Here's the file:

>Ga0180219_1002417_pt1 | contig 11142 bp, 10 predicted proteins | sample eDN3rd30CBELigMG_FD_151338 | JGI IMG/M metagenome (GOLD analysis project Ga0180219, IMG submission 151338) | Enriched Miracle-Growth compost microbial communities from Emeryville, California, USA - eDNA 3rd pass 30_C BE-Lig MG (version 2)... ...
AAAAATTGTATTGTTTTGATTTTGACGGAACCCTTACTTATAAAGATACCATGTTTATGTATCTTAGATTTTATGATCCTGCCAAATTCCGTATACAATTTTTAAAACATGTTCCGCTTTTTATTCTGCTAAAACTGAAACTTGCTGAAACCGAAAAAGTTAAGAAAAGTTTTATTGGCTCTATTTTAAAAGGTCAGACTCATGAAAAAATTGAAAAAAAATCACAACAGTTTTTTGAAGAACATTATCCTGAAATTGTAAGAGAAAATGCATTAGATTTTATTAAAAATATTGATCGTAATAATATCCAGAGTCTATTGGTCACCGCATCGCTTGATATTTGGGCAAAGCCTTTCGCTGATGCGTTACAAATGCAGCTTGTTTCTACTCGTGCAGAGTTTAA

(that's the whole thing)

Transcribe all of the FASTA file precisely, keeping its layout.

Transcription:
>Ga0180219_1002417_pt1 | contig 11142 bp, 10 predicted proteins | sample eDN3rd30CBELigMG_FD_151338 | JGI IMG/M metagenome (GOLD analysis project Ga0180219, IMG submission 151338) | Enriched Miracle-Growth compost microbial communities from Emeryville, California, USA - eDNA 3rd pass 30_C BE-Lig MG (version 2)... ...
AAAAATTGTATTGTTTTGATTTTGACGGAACCCTTACTTATAAAGATACCATGTTTATGTATCTTAGATTTTATGATCCTGCCAAATTCCGTATACAATTTTTAAAACATGTTCCGCTTTTTATTCTGCTAAAACTGAAACTTGCTGAAACCGAAAAAGTTAAGAAAAGTTTTATTGGCTCTATTTTAAAAGGTCAGACTCATGAAAAAATTGAAAAAAAATCACAACAGTTTTTTGAAGAACATTATCCTGAAATTGTAAGAGAAAATGCATTAGATTTTATTAAAAATATTGATCGTAATAATATCCAGAGTCTATTGGTCACCGCATCGCTTGATATTTGGGCAAAGCCTTTCGCTGATGCGTTACAAATGCAGCTTGTTTCTACTCGTGCAGAGTTTAA